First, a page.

Online Chess—Ruby on Rails Style.

Handcrafted App

For the capstone of The Firehose Project we hand-crafted an open source chess application using Ruby on Rails. With Test Driven Development (TDD) as our guide, we crafted every element of the application from the ground up. Committed to sharpening our Ruby chops, we collaborated on pull requests to refactor and refine our code. We kept the red-green-refactor cycle tight, and above all we kept on shipping.


Some highlights of our craft

        def attempt_move(params)
          Piece.transaction do
            return false unless moving_own_piece?
            fail ActiveRecord::Rollback unless move_to(params)
            fail ActiveRecord::Rollback if game.check?(color)

            # update current state of check, checkmate, etc.

Attempting a Move

While many illegal moves are caught before writing to the database, some are not detected until after - a player moving into check for example. For cases such as these, Activerecord transactions were used to ensure that all database updates would rollback to the previous move.

            def check?(color)
              king = pieces.find_by(type: 'King', color: color)
              opponents = pieces_remaining(!color)

              opponents.each do |piece|
                if piece.valid_move?(king.x_position, king.y_position)
                  @piece_causing_check = piece
                  return true

            def checkmate?(color)
              checked_king = pieces.find_by(type: 'King', color: color)

              return false unless check?(color)
              return false if checked_king.can_move_out_of_check?
              return false if @piece_causing_check.can_be_captured?
              return false if @piece_causing_check.can_be_blocked?(checked_king)


Check and Checkmate

An integral part of the chess game, check and checkmate gave us our biggest logic challenge. Through several iterations and a number of refactors we eventually landed on two elegant and simple methods.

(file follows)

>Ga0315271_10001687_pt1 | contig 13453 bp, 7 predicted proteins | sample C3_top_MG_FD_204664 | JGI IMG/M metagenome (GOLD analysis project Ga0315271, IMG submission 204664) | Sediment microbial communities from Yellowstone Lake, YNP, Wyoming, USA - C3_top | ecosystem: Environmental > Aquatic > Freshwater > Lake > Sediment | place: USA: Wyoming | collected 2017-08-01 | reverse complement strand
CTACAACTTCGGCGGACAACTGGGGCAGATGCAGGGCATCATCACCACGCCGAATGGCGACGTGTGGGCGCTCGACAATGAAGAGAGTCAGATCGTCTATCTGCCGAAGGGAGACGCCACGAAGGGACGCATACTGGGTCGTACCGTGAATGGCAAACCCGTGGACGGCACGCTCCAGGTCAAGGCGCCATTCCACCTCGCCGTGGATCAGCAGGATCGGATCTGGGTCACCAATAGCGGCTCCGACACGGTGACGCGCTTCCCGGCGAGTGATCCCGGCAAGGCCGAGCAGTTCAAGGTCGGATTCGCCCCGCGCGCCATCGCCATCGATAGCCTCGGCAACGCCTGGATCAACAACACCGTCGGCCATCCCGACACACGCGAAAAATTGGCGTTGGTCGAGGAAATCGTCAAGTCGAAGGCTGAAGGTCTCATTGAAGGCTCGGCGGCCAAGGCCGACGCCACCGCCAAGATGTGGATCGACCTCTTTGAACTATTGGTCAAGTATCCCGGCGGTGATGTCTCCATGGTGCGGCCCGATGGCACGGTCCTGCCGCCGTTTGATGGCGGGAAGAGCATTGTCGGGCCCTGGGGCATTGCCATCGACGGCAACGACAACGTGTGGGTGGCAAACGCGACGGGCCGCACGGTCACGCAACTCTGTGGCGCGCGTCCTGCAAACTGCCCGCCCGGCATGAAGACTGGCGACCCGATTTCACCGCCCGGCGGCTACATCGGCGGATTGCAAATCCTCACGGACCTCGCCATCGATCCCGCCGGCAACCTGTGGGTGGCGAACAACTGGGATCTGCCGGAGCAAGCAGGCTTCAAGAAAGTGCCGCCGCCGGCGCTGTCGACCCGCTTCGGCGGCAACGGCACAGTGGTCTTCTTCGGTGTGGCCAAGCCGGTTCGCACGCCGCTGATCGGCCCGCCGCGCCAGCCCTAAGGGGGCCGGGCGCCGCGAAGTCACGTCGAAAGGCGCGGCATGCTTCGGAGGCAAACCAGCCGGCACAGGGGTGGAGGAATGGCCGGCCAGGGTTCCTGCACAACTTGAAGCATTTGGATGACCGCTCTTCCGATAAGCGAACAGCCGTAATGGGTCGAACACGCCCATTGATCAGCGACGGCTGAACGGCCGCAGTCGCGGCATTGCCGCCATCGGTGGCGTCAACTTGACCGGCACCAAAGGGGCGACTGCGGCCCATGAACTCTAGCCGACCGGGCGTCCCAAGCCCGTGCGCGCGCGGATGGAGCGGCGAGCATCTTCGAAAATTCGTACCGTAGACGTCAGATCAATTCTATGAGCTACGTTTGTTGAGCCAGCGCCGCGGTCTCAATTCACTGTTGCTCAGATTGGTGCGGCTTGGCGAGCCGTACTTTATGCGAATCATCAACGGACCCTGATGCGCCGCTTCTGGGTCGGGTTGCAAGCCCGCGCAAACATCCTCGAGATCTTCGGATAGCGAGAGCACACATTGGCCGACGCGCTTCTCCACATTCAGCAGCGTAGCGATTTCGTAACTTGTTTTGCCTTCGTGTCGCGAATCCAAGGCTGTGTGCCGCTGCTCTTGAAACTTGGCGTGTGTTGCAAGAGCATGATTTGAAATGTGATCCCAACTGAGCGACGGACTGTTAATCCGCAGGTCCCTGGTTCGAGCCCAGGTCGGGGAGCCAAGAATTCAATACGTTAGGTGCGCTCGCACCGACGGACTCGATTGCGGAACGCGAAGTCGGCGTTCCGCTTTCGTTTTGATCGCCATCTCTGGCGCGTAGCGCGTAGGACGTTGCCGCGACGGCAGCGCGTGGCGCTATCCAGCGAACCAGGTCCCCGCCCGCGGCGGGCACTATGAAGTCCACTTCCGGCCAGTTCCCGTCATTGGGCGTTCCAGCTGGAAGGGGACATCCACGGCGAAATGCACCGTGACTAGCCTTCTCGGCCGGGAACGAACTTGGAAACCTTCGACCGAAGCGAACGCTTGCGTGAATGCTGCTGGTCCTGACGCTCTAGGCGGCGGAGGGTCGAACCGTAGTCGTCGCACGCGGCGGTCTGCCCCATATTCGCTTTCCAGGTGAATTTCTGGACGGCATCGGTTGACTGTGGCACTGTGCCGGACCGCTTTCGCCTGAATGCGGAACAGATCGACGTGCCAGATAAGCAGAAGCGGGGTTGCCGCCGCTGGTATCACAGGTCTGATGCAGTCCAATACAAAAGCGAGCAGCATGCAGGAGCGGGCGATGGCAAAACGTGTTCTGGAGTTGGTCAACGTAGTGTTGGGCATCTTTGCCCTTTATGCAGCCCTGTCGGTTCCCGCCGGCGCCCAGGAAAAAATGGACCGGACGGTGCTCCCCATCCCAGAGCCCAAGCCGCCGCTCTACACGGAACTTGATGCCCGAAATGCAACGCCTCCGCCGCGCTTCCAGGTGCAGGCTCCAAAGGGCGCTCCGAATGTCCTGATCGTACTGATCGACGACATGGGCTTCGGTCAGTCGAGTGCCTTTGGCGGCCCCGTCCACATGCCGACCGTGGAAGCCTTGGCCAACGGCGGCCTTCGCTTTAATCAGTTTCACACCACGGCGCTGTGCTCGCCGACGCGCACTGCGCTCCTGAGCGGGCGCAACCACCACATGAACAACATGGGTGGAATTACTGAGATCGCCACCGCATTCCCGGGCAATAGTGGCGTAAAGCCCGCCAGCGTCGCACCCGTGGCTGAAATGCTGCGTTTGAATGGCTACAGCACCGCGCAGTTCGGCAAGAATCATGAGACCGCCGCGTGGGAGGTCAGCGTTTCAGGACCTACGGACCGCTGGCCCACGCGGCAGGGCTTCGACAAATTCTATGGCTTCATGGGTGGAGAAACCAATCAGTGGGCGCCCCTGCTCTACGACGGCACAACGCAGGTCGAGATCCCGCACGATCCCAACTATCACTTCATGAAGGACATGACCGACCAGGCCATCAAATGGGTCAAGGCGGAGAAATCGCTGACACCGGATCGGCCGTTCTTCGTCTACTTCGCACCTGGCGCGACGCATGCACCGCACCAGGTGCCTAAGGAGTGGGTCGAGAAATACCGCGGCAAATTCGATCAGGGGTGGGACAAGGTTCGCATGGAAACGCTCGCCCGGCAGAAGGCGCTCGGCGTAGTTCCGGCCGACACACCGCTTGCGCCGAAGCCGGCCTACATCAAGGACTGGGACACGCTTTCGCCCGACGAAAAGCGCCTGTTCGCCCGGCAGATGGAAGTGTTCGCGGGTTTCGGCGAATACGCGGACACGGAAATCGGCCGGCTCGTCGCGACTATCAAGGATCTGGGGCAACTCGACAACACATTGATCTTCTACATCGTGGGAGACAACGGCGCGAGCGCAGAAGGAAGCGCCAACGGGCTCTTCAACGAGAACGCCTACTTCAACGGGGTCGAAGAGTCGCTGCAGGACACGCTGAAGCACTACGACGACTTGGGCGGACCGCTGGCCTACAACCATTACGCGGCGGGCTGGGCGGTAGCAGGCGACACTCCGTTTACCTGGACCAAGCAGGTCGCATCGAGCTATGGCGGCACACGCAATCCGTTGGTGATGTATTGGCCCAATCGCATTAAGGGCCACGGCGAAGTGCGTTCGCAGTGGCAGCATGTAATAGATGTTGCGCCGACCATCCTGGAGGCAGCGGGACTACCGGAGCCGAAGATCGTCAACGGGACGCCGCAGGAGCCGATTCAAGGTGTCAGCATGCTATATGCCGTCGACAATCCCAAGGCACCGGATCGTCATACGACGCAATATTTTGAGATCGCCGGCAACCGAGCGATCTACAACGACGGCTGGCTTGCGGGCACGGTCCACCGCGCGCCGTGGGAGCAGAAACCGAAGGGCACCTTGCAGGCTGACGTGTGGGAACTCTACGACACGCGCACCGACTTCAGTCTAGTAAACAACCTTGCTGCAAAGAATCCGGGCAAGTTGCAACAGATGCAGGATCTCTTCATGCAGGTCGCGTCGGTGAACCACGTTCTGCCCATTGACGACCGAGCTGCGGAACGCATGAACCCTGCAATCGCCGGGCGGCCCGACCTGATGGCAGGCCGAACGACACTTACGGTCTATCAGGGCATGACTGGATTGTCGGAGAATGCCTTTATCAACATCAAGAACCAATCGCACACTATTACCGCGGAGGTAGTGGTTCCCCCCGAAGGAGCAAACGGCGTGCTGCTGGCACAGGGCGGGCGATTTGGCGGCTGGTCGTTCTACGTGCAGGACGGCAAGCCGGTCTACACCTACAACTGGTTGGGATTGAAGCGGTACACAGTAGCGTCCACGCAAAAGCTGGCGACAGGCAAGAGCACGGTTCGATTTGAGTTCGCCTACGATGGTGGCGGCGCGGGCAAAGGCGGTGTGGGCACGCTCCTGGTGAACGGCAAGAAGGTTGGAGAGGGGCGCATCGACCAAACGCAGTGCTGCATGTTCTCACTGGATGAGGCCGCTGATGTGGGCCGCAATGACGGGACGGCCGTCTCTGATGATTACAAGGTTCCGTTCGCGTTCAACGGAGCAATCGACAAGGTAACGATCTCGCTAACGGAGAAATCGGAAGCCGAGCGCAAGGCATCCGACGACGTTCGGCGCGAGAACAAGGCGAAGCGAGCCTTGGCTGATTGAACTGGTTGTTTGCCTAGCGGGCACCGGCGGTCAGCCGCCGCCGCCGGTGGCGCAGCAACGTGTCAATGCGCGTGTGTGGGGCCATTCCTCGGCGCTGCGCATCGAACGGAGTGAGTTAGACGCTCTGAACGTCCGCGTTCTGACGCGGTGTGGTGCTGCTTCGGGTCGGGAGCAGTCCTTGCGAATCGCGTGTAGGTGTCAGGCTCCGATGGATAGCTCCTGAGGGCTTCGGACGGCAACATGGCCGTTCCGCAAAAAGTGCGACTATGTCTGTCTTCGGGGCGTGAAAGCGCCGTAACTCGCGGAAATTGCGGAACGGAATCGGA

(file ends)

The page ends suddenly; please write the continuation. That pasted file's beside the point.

In order to determine check, we looped through all opponent's pieces to see if any piece can legally move to the king's position. The check method runs before and after a move transaction is completed. This ensures a player doesn't move themselves into check and also determines if the opponent is in check.


Once a player is in check we determined that there are three ways to get out of check. If any of those moves are possible, the game is not in a state of checkmate. We set up ActiveRecord transactions to examine two levels of moves without altering the database. This allowed us to simulate a move and then verify if a state of check exists after the move.

            function sendMove ($piece, $destination) {
              var piece = {
                id: $'piece-id'),
                x_position: $'x-position'),
                y_position: $'y-position')

              if ( isPawnPromotion($piece, piece.y_position)) {
                openModal('#promo-modal', function(pieceType) {
                  piece.type = pieceType;

              } else {

            function selectPiece($piece) {
              var isPlayersTurn = $('#gameboard').data('your-turn');

              if (isPlayersTurn) {


To reduce http requests we implemented some front-end logic which made extensive use of data attributes. This allowed us to create a seamless integration between our front-end and back-end logic and maintain a snappy user experience

In order to select a piece, the code checks that there is a piece assigned to the square and that it's currently that player's turn. Another javacript function determines a destination and triggers sendMove.

The sendMove function sends an AJAX call to our PiecesController with an updated x and y position. Upon success the controller returns with the correct URL for an updated game board (games/:id) and the page is reloaded.

One planned enhancement is to return an updated gameboard partial rather than trigger a full page reload.


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